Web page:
September 10, 2012, 5:26 PM — Linux has gone a long way to popularize the use of sudo. While it doesn't seem all that long since common practice involved having multiple admins all logging in as root and doing all of their work without ever logging in with their personal accounts, admins today will generally log in with unprivileged accounts and use more precise sudo commands to do run just the commands that are required by the tasks at hand. This is a big leap forward for security as we can now have some way to tell who has run what privileged commands. That kind of accountability allows you to answer big questions like "What just happened?" when changes on your servers which might otherwise have been very difficult to track down.
Configuration of the sudoers file is, however, still fairly complicated and somewhat tricky. In addition, some of the ramifications of overly generous allocations of privilege may not be readily obvious to anyone new to sudo. Let's take a look at some of these.
One of the key configuration lines in the default /etc/sudoers file on many Linux systems is this line that allows anyone who is a member of the wheel group to run any command on any system with the power of root:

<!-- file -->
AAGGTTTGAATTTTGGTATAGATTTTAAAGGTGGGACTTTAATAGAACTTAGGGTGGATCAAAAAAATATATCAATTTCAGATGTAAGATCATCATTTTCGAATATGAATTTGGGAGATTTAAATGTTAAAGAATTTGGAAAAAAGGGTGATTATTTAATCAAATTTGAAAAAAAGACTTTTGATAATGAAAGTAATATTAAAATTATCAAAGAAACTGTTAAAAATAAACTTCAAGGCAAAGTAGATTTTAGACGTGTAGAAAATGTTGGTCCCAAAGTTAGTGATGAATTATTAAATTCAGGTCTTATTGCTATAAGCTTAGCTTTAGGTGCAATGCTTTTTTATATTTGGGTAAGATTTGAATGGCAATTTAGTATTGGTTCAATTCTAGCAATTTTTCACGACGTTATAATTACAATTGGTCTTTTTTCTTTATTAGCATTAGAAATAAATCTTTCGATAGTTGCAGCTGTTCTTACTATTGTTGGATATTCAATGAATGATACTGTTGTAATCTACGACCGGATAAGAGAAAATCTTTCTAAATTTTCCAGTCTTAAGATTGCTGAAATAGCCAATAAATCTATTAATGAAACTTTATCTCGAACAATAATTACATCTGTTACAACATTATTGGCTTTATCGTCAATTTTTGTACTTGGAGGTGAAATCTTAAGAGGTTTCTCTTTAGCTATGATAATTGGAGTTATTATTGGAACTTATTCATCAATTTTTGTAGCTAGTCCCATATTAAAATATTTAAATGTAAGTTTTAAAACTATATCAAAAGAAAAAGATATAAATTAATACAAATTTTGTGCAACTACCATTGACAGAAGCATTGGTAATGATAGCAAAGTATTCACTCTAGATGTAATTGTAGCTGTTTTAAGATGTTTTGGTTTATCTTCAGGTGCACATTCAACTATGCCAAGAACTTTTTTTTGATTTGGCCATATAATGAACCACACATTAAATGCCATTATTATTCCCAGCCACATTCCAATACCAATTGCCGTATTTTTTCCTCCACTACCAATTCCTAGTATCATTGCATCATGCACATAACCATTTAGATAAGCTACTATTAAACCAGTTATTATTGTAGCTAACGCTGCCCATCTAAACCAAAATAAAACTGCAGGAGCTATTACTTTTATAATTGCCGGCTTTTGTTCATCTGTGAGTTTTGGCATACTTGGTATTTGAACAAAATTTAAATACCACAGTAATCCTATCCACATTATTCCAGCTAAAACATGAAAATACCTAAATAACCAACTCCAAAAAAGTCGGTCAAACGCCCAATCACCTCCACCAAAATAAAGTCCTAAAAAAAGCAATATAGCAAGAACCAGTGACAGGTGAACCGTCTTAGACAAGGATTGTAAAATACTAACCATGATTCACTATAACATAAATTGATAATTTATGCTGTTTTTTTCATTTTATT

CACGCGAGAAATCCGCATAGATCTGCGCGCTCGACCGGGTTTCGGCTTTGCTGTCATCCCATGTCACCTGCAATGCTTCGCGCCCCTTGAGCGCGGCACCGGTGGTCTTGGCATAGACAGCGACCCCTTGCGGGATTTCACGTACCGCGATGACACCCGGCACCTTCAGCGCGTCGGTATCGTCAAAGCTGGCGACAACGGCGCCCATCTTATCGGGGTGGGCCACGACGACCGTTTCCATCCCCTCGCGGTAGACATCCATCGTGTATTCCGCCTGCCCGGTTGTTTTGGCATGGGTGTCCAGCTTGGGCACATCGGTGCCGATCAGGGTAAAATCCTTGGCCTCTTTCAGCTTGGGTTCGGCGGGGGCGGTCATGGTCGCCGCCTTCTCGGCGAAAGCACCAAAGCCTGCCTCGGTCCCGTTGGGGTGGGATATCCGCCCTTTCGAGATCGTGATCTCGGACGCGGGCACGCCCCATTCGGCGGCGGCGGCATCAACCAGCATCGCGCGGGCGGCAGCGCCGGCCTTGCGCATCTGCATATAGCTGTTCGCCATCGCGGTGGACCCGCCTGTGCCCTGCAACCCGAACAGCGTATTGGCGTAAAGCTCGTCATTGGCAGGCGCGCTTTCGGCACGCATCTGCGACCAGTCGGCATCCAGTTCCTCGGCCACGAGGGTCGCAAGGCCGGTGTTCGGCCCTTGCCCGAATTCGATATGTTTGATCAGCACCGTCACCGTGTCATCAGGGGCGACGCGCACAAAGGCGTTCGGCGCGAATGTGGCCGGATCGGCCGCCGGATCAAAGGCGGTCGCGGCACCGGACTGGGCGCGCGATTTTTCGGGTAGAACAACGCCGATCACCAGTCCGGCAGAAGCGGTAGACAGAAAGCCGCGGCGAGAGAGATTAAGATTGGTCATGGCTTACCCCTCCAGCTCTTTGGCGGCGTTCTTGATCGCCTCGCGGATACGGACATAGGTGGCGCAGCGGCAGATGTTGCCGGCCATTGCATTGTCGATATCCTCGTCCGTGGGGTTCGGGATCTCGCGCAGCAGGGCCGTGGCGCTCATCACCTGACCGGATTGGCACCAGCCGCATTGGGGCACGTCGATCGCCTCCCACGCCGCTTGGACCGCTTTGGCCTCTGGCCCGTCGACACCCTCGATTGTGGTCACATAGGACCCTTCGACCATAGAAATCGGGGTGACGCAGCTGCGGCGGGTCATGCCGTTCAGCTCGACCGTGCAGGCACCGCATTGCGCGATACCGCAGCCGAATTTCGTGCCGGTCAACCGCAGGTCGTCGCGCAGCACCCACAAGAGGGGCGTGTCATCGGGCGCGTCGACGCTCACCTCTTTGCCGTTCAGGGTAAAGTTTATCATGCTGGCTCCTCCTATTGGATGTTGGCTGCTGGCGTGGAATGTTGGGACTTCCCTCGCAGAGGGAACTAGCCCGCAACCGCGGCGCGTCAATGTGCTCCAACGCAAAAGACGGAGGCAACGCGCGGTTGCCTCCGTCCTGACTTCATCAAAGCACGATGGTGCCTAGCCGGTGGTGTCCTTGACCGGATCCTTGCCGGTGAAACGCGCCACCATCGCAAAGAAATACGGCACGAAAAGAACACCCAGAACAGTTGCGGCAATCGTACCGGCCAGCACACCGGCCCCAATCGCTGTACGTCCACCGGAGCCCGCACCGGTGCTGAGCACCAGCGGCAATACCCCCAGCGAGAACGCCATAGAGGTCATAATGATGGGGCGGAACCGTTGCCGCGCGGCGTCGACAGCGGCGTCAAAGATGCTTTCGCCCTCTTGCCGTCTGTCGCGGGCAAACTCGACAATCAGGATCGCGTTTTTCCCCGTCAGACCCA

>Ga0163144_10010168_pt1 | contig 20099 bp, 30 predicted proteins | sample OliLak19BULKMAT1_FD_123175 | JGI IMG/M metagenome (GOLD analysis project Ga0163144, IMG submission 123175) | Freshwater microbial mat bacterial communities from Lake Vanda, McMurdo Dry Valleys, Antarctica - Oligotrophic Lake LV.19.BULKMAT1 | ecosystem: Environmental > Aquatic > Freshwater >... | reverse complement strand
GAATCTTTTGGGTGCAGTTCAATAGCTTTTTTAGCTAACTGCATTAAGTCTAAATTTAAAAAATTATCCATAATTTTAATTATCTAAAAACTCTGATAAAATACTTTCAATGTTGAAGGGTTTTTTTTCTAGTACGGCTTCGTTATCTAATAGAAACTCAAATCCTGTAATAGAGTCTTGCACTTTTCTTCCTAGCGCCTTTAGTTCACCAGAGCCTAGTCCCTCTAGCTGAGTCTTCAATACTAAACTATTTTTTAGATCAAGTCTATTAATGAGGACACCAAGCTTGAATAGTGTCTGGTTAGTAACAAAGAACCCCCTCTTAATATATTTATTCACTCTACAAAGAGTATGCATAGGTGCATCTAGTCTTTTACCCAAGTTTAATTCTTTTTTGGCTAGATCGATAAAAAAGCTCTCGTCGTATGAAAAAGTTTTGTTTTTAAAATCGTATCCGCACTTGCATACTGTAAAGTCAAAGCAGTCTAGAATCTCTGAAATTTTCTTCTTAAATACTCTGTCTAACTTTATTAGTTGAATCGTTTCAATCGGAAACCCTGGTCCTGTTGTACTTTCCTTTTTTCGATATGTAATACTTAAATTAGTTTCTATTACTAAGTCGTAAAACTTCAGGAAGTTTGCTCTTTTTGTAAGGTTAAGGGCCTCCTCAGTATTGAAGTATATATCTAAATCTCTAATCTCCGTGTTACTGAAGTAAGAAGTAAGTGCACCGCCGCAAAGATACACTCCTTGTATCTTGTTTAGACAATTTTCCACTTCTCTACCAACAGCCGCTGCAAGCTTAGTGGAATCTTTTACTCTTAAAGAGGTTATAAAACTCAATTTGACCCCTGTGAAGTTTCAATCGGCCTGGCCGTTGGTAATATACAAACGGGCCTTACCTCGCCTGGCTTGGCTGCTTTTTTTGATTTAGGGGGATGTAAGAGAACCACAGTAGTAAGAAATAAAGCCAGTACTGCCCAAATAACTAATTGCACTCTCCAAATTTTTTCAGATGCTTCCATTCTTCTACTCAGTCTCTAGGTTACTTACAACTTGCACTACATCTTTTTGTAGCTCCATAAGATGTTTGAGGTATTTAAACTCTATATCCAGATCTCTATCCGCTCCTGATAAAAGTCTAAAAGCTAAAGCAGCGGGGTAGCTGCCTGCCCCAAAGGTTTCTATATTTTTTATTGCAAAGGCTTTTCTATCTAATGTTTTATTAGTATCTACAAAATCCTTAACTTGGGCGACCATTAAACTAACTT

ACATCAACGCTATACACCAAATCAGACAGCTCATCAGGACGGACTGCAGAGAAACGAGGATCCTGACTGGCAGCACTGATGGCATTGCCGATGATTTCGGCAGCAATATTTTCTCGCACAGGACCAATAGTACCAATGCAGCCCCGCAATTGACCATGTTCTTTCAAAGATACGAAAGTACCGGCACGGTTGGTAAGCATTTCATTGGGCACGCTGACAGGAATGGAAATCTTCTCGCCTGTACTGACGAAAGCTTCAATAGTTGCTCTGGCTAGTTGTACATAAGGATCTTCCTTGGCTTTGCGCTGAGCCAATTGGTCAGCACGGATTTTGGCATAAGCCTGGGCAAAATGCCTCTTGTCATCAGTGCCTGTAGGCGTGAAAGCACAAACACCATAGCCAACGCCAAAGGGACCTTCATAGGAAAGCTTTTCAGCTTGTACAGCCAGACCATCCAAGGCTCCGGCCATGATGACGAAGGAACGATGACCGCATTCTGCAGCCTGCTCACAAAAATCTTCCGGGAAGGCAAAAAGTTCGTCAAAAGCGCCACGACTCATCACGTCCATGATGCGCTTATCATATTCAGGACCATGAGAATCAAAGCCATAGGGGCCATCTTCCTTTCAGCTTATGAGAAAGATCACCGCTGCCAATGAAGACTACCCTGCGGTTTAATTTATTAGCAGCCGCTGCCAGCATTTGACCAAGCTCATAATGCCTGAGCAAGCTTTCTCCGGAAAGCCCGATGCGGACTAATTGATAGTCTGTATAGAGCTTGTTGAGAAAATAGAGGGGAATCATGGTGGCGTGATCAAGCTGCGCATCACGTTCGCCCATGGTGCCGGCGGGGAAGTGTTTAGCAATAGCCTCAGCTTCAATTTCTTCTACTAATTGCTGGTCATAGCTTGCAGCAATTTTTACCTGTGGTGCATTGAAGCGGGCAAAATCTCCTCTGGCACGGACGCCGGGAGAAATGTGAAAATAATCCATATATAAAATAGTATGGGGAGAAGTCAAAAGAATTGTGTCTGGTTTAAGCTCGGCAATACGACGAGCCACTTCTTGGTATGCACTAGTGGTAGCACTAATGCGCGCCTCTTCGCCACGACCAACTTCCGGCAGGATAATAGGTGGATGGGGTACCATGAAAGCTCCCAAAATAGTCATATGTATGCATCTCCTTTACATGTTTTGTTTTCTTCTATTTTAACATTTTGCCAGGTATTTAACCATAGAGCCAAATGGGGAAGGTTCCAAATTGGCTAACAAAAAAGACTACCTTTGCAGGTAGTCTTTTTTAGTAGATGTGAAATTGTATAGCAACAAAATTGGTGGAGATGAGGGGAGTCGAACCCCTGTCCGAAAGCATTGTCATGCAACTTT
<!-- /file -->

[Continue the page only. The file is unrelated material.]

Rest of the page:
## Allows people in group wheel to run all commands %wheel ALL=(ALL) ALL
The %wheel part of this line means "all members of the wheel group". That syntax, by the way (% followed by the groupname), can be applied to any group that you have defined in your /etc/group file (e.g., %users, %developers, $techsupport -- whatever you've set up).
To find out who is part of the wheel group, you would generally just grep on the /etc/group file, although it is possible that some people might be members by virtue of having this group be their native group (i.e., the one assigned in the /etc/passwd file). This isn't likely the case on Linux servers which tend to put each person in his or her own user group.
Each of the three specifications of "ALL" in the %wheel line shown above each mean something different. The first means all systems, the second all users, and the last all commands. Even this is a bit tricky. I have to review this syntax myself if I haven't looked at /etc/sudoers in a few months. The whole line then means that anyone included in the wheel group -- like sbob and jdoe in the example below -- can run any command with the authority of root.
# grep wheel /etc/group wheel:x:10:sbob,jdoe
This also means that anyone in the wheel group can run any command as any user (the second ALL). So, the user jdoe could run the command "sudo -u sbob touch /home/sbob/yadda" and create a file in sbob's home that belongs to sbob. Maybe you want your admins to have that kind of control, but this kind of privilege should probably be granted only if it's absolutely needed.
A better strategy would be to restrict sudo commands to running as root.